Officials struggled Thursday to determine why a jetliner raced down a runway before crashing in a fireball that killed 189 people - an accident that set off a fierce debate over whether to suddenly close Brazil's busiest airport.
Security video released by the air force showed TAM Flight 3054 from Porto Alegre speeding down the tarmac more than four times as fast as other planes landing around the same time.
The Airbus-320 skidded off the main runway in a heavy rain, leaped over a highway and slammed into a building Tuesday night, killing all 186 people aboard and at least three people on the ground.
It was Brazil's worst air disaster and the worst anywhere involving an Airbus A-320, according to the aviation analysis Web site airsafe.com.
Brig. Jose Carlos Pereira, president of the national airport authority Infraero, said Thursday he was perplexed by the video.
"An airplane doesn't speed up by a miracle. Something happened after it touched down," Pereira said. "He landed normally, the images show that was the case."
Brazilian aviation consultant Elias Gedeon said it was too early to blame the pilot: "The bottom line is we don't know what happened. Why was he going so fast? He couldn't stop. Was it the water on the runway? Was it his ability? We don't know."
Congonhas recently resurfaced its runway to provide better braking in rainy conditions. But the new surface hadn't dried enough for the next step: cutting deep grooves into the tarmac that allow water to run off the runway and provide increased grip.
Federal prosecutors asked a federal judge to "temporarily paralyze" Congonhas Airport - a move that could disrupt air travel across Latin America's largest nation - "until a complete renovation of both of its runways can be completed and there is certainty that they are fully secure for full operation."
Just six kilometers (four miles) from the center of Latin America's largest city, Congonhas offers convenience for domestic passengers, despite concerns about its proximity to densely populated areas and the safety of short runways that end just before a major highway.
"This airport is too convenient not to be used," said Vivianne Santorini, a 57-year-old attorney waiting to check in for a flight to the central city of Belo Horizonte. "Is it safe? I guess not. But there are also risks driving you car and crossing the street and everybody continues driving their car and crossing the street."
Leonardo Mota Netto, chief spokesman for Infraero, said closing the airport was not realistic.
"To close down Congonhas, to do it correctly, would take at least 15 years," Mota said. "That is the time needed to build viable alternatives, new airports, and redirect flights to other airports in the region which will also have to undergo improvements in their infrastructure."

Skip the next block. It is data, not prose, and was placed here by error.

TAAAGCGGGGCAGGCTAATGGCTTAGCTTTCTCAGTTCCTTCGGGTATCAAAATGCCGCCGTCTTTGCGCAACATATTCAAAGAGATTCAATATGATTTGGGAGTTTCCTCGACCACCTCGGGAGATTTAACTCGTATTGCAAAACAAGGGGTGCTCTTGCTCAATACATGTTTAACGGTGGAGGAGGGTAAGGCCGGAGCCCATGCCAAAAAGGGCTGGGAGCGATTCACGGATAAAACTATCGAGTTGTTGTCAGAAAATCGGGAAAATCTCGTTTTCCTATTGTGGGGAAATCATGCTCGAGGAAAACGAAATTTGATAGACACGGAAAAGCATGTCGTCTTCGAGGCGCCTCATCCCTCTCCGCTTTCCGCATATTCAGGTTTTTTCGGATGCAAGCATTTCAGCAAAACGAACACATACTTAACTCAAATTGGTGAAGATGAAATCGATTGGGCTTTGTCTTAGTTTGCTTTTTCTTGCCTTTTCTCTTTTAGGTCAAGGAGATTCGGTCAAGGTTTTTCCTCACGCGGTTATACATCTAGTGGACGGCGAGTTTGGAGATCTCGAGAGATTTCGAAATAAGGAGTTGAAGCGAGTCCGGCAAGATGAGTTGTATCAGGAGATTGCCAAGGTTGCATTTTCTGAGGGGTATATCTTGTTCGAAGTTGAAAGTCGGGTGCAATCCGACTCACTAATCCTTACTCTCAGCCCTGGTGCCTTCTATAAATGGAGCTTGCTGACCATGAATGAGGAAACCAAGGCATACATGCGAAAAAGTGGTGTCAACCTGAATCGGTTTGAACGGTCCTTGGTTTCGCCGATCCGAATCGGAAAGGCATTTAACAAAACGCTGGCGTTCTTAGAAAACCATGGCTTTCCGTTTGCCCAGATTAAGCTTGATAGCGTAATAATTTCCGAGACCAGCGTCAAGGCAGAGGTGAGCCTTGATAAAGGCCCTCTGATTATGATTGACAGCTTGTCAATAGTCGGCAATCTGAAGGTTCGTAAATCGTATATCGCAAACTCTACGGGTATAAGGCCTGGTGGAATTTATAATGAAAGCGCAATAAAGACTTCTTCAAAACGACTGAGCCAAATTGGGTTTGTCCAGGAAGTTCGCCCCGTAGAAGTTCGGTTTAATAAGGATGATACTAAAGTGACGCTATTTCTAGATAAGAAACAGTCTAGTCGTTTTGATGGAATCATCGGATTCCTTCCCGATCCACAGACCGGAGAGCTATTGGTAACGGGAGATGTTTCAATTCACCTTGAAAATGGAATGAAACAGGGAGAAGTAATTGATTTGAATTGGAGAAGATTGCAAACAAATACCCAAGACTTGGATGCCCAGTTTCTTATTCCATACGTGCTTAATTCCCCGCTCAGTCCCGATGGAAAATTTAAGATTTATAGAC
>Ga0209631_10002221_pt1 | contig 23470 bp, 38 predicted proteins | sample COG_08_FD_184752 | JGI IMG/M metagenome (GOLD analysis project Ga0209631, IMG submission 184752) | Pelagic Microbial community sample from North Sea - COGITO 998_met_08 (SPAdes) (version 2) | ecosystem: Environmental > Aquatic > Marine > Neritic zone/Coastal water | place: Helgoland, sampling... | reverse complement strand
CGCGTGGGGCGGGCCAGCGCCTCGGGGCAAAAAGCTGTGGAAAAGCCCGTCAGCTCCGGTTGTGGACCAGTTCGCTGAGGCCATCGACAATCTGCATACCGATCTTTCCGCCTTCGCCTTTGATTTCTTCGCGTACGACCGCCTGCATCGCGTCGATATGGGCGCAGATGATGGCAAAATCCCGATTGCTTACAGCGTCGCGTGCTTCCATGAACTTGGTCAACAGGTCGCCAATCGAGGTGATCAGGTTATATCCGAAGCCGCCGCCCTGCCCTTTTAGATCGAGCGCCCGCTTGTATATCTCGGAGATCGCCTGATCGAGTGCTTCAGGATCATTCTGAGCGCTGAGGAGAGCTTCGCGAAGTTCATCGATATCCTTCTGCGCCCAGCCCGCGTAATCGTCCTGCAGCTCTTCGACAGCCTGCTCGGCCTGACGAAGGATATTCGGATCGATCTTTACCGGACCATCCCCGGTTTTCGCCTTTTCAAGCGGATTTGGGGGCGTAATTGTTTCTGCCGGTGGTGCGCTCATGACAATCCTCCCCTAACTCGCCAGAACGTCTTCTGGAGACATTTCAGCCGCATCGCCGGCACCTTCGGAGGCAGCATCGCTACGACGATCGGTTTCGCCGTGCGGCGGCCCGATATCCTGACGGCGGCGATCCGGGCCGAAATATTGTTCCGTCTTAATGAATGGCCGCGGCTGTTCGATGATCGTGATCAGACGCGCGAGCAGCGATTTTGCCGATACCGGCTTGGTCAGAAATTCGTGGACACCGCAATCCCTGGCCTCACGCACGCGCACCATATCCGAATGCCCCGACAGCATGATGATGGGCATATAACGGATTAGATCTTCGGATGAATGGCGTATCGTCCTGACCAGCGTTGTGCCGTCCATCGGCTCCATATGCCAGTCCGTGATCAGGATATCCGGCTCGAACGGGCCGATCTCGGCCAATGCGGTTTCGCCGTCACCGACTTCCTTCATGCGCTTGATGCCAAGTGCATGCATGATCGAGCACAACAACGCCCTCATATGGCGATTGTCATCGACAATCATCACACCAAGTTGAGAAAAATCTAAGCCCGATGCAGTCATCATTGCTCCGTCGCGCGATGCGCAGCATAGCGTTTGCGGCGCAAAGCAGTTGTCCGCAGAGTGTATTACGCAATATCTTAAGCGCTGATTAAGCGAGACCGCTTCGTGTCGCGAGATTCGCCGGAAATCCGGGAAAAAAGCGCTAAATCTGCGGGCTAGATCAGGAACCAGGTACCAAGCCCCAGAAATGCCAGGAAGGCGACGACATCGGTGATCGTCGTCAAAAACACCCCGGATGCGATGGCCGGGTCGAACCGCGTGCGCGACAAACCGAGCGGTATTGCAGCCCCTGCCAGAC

Mota said that about 18 million people pass through Congonhas each year. The airport, built in 1936 on what were then the city's outskirts, is designed to handle 12 million.
He said airlines and the public have resisted moves to limit flights at Congonhas and Brazil needs more airports, not fewer, with the number of air passengers growing at a rate of around 16 percent a year.
The alternatives, at least in the short run, appear to be few.
Sao Paulo's international airport in Guarulhos lies 36 kilometers (22 miles) from the city center through dense traffic-clogged streets and doesn't have enough capacity to add all the flights that pass through Congonhas.
Aviation officials insist that Congonhas' 6,362-foot (1,939-meter) runway is safe, but pilots have complained about slippery conditions when wet and the small margin of error.
In 1996, a TAM Airlines Fokker-100 crashed into nearby houses shortly after takeoff, killing all 96 aboard and six on the ground.
On Thursday, another TAM plane had to pull out of a landing and was rerouted to the city's international airport after coming in at an unsafe angle - a fairly routine event at Congonhas.
A day before the crash, two planes skidded off the runway. And on March 22, a Boeing 737-400 overshot it in a heavy rain, stopping just short of a steep drop.
In February, a federal court briefly banned three types of large jets from the runway, but was overruled on appeal. Airbus-320s were not covered under the court's ban.
By Thursday, 181 bodies had been retrieved from the site where the Airbus crashed, but forensic examiners had managed to identify only 11 and said it could take a month to identify them all.
The crash came less than a year after Brazil's previous worst air disaster: 154 people were killed in the September collision of a Gol Airlines Boeing 737 with a small jet over the Amazon rainforest.
That accident touched off months of congressional investigations that raised questions about the country's underfunded air traffic control system, deficient radar and lack of investment in infrastructure, even as airlines struggle to cope with a surge in air travel caused by Brazil's booming economy.
Finance Minister Guido Mantega said the government has invested heavily in Brazil's air travel infrastructure and plans future investments of 1 billion reals (US$526 million; Ђ382 million) to meet rising traffic.
The plane's two black boxes were being sent to the United States for analysis and French investigators also were helping probe the cause of the crash.
Henrique Castro de Souza, a civil servant in line for a TAM flight Thursday, said he believed the airport should close.
"Whenever lives are at risk and something can be done to reduce that risk, if that means shutting down this airport so be it," he said. "Of course, it's going to create a mess, but you have to choose between messes and life."
"As soon as we can see the concentration of American aircraft on airfields in Europe, we will simply destroy those airfields by launching our medium-range ballistic missiles at those targets"